Research and Poster Information

Research Day/Poster Presentations

Attend the Electrifying Sunday Morning Research Day
8:00 am - 1:00 pm

On the calendar:
  1. 16 platform presentations on the most current research in Orthopaedic Manual Therapy

  2. A provocative presentation from Research day keynote speaker, Joel Bialosky, PT, PhD from the University of Florida: "Manual Therapy Responders: Is it all in their heads?"

  3. Time to meet with leaders of research in the field of Orthopedic Manual Therapy

Research Day Keynote Speaker

Joel Bialosky
Title: "Manual Therapy Responders: Is It All in Their Heads?"
High-velocity low-amplitude thrust manipulation (HVLA) is an effective intervention for select individuals experiencing musculoskeletal pain. Despite the apparent effectiveness, the corresponding mechanisms are not established. Clinical practice often implies a predominantly biomechanical mechanism with the assessment of joint position and mobility directing the application of specific techniques intended to correct noted dysfunction. In contrast, recent pain literature suggests a central nervous system contribution to chronic musculoskeletal pain conditions separate from the peripheral injury. Neurophysiological responses associated with HVLA suggest inhibition of pain may result from a novel stimulus to the nervous system regardless of a biomechanical dysfunction and independent of the specificity of the technique. Subsequently, while clinical practice continues to emphasize a specific biomechanical mechanism of HVLA, centrally mediated neurophysiological responses may provide a more valid mechanistic model upon which to base our clinical practice and further study these interventions.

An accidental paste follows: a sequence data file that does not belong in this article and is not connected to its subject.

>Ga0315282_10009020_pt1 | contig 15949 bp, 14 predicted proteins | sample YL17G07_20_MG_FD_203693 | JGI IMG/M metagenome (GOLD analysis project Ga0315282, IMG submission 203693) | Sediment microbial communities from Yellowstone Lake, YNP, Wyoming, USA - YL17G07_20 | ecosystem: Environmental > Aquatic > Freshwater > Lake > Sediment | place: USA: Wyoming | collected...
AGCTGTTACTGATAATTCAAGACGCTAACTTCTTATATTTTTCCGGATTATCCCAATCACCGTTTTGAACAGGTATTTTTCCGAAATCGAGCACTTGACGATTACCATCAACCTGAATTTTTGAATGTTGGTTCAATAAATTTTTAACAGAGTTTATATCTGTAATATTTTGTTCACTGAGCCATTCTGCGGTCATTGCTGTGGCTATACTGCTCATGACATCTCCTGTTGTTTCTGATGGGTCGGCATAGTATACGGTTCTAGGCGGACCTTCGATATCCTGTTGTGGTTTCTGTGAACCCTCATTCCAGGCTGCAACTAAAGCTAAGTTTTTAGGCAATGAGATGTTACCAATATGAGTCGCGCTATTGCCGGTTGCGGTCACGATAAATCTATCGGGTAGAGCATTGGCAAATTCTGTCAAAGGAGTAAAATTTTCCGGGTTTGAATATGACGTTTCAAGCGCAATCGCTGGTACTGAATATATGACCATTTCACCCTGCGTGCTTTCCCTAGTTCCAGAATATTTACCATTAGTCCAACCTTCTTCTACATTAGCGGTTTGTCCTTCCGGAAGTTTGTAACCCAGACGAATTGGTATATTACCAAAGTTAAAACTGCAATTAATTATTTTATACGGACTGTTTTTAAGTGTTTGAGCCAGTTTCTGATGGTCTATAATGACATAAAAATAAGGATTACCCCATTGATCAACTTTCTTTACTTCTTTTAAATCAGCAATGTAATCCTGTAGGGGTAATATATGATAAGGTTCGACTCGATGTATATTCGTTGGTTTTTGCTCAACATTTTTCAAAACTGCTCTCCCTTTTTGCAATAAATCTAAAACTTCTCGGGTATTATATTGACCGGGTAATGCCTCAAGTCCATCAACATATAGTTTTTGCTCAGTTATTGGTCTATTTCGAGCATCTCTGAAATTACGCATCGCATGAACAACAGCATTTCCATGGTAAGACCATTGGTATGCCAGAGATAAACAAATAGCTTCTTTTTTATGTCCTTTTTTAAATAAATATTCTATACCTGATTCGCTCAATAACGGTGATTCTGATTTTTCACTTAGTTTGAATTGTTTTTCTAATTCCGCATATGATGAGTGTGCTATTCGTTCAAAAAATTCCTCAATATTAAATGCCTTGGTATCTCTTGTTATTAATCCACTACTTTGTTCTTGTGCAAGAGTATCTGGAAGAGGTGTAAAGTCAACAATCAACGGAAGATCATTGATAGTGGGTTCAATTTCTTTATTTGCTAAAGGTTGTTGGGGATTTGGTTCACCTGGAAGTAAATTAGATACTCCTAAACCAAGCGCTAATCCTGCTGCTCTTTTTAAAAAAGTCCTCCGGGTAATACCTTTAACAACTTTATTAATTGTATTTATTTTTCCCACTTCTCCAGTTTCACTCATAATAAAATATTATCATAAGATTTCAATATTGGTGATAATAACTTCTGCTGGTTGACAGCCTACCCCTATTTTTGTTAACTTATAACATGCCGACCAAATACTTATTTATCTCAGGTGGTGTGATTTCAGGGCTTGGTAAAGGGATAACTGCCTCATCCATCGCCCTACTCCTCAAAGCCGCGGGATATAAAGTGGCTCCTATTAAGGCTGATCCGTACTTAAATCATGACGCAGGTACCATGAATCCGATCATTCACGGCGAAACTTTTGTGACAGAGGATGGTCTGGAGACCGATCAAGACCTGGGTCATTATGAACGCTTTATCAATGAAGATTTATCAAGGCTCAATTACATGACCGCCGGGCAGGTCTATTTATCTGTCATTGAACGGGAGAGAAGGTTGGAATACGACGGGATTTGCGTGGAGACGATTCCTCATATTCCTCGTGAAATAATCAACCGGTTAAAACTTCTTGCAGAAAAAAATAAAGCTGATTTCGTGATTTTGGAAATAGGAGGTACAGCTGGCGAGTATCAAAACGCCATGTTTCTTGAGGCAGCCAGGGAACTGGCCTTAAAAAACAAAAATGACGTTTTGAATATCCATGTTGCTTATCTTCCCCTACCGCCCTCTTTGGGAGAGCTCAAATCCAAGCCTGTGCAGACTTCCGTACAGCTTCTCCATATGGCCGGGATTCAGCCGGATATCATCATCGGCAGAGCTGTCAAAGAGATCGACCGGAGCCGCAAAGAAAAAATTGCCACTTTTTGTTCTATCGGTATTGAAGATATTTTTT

Joel Bialosky, PT, PhD is a clinical assistant professor in the Department of Physical Therapy at the University of Florida. He is a board certified clinical specialist in orthopedics through the American Physical Therapy Association and a fellow in the American Academy of Orthopedic Manual Physical Therapists. Joel received a bachelor's degree in physical therapy from Ithaca College in 1990 and a master's degree in musculoskeletal physical therapy from the University of Pittsburgh in 1998. He graduated from the University of Florida with a PhD in Rehabilitation Science in 2008 with his research focused on potential mechanisms of manual therapy related to neuroplastic changes in pain and placebo.